When they arrived at the wine cellar, they found Elizabeth already seated at a table in the corner. She waved them over with an enthusiastic smile. She stood and kissed Peter before embracing Neal warmly. They sat around the table when a waitress came over and passed out menus. Neal held his like a priceless golden tablet, eyes fixed on the listing of reds and whites while the Burkes' quiet laughter went completely undetected.
"Great idea, hon," Peter whispered to his wife. She winked back at him.
"Why don't you choose a bottle for us to share, Neal?" Elizabeth asked loudly, hoping to break his concentration. It failed, and Peter had to nudge him to get his attention.
"Oh, yes, of course," he recovered suavely, pointing out the Malbec on the page for the waitress and looking up at her with that Caffrey grin. She returned the smile and sauntered off with the menus. Peter nudged him again, harder, to express his reluctant amusement at Neal's ability to charm anything with a pulse.
It took all of Neal's might to stifle an I told you so when the waitress returned with a complementary cheese platter and a sampling of bruschette. He made Peter apologize before he allowed him to taste any of the appetizers. The older man looked to his wife, who said nothing, as her mouth was too full to speak, before caving in.
The afternoon quickly descended into evening, and before the trio could notice, they had all had quite a bit to drink. Peter hailed a cab for his wife, insisting he and Neal would take the subway to June's, and he would bring the Taurus back home in a few hours when he sobered up. Elizabeth knew her husband well enough not to question the arrangement, though she was sure Neal knew what was going on as well. She wished them a good night before heading off in the taxi.
Soon the pair found themselves alone again on the street corner. "So, what did you want to talk to me alone about?" Neal asked astutely.
"You still have an angle, even when you're drunk," Peter chortled.
"Well?" the con artist prompted.
"You should know my story," the agent began. "You deserve to know, you've earned it."
"What story, Peter?" the consultant inquired as they walked down the stairs to the subway platform.
"About the first time I – the reason I went to see Dr. Ford."
"Aw, you don't have to, I mean, that's personal," Neal stammered uncharacteristically.
"You're my partner now," the older man replied steadily. "You told me everything. Now it's my turn. No secrets, remember?" Neal simply nodded as they boarded the train and rode uptown in silence.
The silence persisted until they closed the door behind them at Neal's apartment and sat on opposite sides of the kitchen table. The consultant slid his chess board to the side so he could fold his hands on the tabletop. "Keller stopped sending moves when he escaped," he said in reply to Peter's questioning gaze.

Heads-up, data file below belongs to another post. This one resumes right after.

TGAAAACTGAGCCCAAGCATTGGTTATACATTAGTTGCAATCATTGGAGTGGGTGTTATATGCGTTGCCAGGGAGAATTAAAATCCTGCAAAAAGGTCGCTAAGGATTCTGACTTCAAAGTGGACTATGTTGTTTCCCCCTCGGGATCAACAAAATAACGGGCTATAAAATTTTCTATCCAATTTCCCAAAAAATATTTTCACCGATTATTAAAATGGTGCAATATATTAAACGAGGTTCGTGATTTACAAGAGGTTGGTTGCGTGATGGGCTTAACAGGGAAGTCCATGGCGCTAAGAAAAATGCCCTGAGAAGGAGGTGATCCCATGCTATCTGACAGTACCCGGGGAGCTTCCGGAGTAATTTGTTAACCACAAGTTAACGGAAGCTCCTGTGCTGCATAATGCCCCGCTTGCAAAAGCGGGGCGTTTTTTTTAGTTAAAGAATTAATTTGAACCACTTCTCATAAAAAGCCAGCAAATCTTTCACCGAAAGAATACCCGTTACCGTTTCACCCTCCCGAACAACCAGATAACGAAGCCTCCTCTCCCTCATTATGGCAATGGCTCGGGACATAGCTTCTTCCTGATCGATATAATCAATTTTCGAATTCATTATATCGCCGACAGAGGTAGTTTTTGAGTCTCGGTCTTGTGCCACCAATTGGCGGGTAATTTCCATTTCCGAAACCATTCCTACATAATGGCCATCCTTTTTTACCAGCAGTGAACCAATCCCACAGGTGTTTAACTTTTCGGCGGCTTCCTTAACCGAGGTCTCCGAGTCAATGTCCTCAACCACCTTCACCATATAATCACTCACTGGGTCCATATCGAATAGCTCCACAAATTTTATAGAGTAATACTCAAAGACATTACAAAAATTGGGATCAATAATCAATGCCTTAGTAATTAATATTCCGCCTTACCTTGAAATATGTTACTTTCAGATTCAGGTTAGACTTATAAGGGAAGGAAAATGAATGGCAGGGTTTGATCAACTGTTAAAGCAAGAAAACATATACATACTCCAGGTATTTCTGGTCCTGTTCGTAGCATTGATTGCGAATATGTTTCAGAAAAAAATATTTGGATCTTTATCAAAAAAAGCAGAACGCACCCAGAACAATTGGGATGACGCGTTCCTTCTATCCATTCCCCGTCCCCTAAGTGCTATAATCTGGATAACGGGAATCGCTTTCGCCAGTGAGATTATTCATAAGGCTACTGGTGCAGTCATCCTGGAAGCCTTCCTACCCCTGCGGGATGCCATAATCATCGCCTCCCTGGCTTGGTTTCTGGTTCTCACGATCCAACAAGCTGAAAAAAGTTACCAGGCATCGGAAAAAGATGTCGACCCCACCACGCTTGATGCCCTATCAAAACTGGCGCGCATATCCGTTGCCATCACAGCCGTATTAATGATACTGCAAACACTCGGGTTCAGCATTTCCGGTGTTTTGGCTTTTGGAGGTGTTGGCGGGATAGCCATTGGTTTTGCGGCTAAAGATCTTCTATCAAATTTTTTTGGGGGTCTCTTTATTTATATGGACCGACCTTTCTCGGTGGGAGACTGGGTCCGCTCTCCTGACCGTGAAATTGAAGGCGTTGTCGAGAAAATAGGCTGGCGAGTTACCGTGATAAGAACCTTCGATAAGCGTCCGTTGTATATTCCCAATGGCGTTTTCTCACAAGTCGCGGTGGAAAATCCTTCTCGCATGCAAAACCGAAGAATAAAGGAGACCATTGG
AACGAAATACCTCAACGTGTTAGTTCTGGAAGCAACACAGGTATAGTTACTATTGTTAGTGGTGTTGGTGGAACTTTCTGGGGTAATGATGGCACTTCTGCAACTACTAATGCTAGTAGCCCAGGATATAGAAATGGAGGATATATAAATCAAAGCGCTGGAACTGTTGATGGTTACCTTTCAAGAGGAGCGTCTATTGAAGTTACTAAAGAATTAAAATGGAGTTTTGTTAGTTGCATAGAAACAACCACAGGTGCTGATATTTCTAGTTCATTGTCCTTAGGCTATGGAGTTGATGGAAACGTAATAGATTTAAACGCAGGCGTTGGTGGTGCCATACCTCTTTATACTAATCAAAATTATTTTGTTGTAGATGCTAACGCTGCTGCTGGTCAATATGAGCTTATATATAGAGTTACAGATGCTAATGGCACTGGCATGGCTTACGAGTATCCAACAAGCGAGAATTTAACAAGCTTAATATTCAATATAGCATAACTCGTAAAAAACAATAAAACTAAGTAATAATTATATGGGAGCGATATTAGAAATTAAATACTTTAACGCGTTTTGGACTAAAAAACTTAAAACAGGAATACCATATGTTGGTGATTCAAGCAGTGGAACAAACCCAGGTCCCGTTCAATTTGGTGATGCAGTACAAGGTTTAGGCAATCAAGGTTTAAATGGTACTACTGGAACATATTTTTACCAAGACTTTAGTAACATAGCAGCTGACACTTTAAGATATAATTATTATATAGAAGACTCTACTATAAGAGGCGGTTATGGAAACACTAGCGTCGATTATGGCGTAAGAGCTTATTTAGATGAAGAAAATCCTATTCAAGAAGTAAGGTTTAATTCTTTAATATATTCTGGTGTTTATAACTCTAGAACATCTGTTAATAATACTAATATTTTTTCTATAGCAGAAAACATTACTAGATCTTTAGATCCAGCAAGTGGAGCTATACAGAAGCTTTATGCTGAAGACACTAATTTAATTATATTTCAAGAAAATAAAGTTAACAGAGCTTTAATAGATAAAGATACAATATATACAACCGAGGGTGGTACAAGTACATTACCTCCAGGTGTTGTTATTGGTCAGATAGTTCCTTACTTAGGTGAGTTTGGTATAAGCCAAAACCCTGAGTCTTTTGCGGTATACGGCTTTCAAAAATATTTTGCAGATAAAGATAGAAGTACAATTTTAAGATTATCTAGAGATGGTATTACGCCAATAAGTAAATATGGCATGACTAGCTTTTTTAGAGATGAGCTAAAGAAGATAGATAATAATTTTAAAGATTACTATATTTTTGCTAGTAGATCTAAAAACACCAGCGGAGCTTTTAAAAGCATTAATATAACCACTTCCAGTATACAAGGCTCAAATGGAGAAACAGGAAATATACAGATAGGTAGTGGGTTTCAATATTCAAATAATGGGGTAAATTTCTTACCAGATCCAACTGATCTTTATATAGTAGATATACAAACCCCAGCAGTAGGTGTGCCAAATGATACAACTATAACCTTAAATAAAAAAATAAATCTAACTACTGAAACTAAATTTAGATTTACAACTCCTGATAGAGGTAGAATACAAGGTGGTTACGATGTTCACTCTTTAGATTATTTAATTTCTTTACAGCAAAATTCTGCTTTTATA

The agent grunted in response. "I'm not the best at this feelings stuff," he began after a moment. He cleared his throat. "My second year with the bureau, I – I shot a suspect during a case. He was fleeing, and… I did everything according to protocol. I did everything I was supposed to do, trained to do… all the evidence we had at the time said that he did it, but…" He exhaled loudly. "He was innocent, and I killed him."
"You blamed yourself," Neal echoed empathetically.
"I felt guilty about it for a long time," Peter confirmed. "I couldn't concentrate, couldn't sleep… they say it's hard enough the first time you kill a man, but then finding out he didn't do it – that really messed with me."
"How did you put it behind you?" the younger man asked.
"The FBI set me up with Dr. Ford after they debriefed me, for the mandatory session. I ended up going back three more times to talk about things until it finally started to get easier to accept what I had done." The agent deliberately caught Neal's eye. "The memory never completely goes away, but it gets more distant as you process it in a healthy way. Then you can go on living and making new memories instead."
"That's how I feel now," Neal replied. "Everything bad that's happened to me is slowly fading away."
"That's really good, Neal," Peter praised. "That's good progress."
"It still hurts," the consultant pointed out.
"It will, for a while longer," his handler said. "But it goes away eventually." He checked his watch.
"Do you need to get home to Elizabeth now?" Neal asked.
"Yeah, I think I'm nearly okay to drive. I'll be fine by the time I get back to the car," the agent assured him. "Do you want your sleeping pills tonight?"
"Nah, I was fine last night," the con man answered. "I'll be fine tonight." With a smile, he let his partner out and got ready for bed.
That night, Neal did have a nightmare – but it was different. He dreamed Peter was a unicorn and that the devil was trying to cut his horn off. It became really frightening when he was being chased by the flying monkeys from The Wizard of Oz and the Thought Police from the novel 1984. Fortunately, Neal stepped in to save the day, winning a lightsaber duel with Satan. There was a big celebration, and all the hobbits from Lord of the Rings made him a big chocolate cake.
If these were the kinds of nightmares he'd have for the rest of his life, well, he could live with that.